Wolf Klinz MEP (ALDE, Germany) is chairman of the European Parliament's special committee on the financial crisis.
He was talking to EurActiv's Claire Davenport.
At today's inaugural meeting there were warnings that previous European Parliament committees had called on the expertise of actors who were unqualified for the job. And so the question was raised on whether the pool of experts will favour financial actors over academics. What is your view?
I consider myself to be independent enough not to be overwhelmed by so-called financial experts or representatives of financial institutions.
You are affiliated to the Federal German Party (FPD), which has an overtly pro-business view of economic policy. Were you surprised that this role did not go to a socialist who would advocate a tough approach on regulation?
I do not look at regulation from an ideological point of view. We should have regulation where it is needed. There are areas where I do not see the need for regulation. For instance: remuneration. In the member states there are proper governance bodies, shareholder meetings, and supervisory boards. We already have bodies that should consider themselves responsible for implementing proper remuneration policies in their companies.
Are there any areas where you would ask for more EU regulation?
Yes, with the excesses that we have seen in the derivatives market, for instance, there I think we should really make sure that over the counter derivatives trading should go via a central clearing facility. But regulation must be tailored to specific needs. The Commission proposal to regulate alternative investment funds is going too far.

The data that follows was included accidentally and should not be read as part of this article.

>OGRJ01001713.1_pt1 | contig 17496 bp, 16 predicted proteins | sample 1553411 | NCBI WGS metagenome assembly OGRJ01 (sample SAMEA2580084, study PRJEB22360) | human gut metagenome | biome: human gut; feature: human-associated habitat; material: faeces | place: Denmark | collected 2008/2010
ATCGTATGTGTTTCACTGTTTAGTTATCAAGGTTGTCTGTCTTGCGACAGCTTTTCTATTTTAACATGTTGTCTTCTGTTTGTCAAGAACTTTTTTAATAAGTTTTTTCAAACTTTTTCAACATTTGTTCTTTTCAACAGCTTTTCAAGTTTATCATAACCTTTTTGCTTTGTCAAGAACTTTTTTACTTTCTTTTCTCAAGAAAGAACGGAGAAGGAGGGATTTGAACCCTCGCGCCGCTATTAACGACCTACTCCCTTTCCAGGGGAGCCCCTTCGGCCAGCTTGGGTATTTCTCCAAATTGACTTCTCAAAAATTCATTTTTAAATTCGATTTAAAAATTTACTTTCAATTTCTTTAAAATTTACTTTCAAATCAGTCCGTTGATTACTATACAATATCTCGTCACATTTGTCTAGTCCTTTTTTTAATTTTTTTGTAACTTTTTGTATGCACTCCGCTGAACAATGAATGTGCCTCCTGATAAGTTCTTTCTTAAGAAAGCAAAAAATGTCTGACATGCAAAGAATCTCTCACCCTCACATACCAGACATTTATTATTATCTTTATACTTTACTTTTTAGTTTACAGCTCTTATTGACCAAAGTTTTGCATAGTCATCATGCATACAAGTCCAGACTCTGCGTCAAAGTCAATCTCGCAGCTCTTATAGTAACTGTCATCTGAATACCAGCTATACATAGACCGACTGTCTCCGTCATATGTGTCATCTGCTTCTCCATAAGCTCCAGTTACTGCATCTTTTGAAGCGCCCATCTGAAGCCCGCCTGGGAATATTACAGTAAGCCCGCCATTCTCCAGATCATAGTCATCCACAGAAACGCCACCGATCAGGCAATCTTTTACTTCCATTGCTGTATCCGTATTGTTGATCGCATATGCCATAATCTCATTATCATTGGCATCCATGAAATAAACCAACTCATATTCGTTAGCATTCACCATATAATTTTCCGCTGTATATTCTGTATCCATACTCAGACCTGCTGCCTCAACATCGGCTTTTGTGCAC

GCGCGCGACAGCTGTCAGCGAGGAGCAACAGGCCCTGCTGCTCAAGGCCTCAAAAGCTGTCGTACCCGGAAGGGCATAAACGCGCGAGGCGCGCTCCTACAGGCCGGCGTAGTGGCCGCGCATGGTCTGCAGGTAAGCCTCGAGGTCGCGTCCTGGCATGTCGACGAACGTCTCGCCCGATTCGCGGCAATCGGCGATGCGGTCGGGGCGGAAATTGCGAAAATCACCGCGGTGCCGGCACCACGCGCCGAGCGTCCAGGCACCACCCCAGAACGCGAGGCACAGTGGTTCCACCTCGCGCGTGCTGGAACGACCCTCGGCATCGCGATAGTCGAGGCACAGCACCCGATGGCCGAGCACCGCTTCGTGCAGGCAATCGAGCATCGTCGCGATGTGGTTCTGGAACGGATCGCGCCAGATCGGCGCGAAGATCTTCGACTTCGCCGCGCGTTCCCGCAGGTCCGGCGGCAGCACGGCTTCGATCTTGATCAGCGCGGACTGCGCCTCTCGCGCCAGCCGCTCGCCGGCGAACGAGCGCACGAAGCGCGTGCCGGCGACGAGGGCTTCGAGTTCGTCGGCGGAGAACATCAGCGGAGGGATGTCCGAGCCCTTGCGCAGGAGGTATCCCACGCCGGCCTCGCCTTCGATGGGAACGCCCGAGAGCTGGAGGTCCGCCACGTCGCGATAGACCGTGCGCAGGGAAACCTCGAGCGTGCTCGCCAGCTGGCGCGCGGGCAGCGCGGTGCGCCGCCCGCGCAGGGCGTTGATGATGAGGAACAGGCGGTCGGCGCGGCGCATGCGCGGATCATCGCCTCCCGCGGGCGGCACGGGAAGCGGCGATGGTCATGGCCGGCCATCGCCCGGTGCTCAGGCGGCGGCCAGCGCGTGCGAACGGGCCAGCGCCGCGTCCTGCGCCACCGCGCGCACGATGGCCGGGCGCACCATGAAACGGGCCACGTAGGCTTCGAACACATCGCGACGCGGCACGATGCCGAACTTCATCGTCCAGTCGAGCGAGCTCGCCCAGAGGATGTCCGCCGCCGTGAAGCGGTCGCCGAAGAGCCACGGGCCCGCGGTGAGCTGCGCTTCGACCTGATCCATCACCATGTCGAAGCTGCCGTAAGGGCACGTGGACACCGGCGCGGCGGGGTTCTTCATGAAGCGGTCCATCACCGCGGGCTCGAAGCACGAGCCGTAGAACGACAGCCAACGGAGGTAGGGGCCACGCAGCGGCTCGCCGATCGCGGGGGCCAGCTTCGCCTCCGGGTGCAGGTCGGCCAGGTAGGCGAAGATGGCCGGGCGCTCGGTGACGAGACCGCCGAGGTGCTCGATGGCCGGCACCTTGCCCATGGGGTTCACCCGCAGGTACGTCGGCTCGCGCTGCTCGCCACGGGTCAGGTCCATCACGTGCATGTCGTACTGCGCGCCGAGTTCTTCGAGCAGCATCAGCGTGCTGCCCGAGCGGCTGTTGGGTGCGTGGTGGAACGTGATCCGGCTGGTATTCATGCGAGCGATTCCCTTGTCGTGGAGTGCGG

Which elements of the regulation do you disagree with? Are you against putting a cap on the amount of leverage used by private equity houses and hedge funds?
What about so-called passports for funds seeking access to the European market?
I am for a passport but I want the existing private placement regimes to go on existing, so that fund managers sitting in New York managing a fund that is domiciled in the Cayman Islands can also be offered in Europe. I do not want Europe to be turned into a fortress and a prison at the same time.
The notion of sharing the burden of future bank bailouts between member states has been recognised as the single greatest problem the EU will face in financial regulation. What will this committee do to move closer to an idea of burden sharing?
We will have to and we shall wrestle with this question. In this committee we will have to ask the question 'what would have been the benefit if Europe had found a common answer to the crisis more quickly?' rather then acting one by one.
So were you disappointed that the Commission did not propose a pan-European supervisor but established the European System of Financial Supervisors, a body that will pool the resources of the national supervisors?
Yes I was. I personally would have gone a step further than the Commission's concept. I think industry is more willing to accept a pan-European solution than the commission or the supervisors.
Why is that?
Well because people on the ground see the need and benefit of it - those that work cross-border of course. The crisis has shown that in many areas we need a really European approach.
What is a European approach?
We have a single currency and perhaps increasingly so. We have to make sure in order to secure the success of single currency that we have a common European policy. We cannot have separate fiscal and economic policy.
Does that include taxation?
To a certain extent, yes. I am not looking for a single tax system. But we should have a consolidated tax base. We should all calculate tax based on a company's profits, so on the same basis and then individual member states can apply their varying tax rates. But at least the basis of that calculation is the same.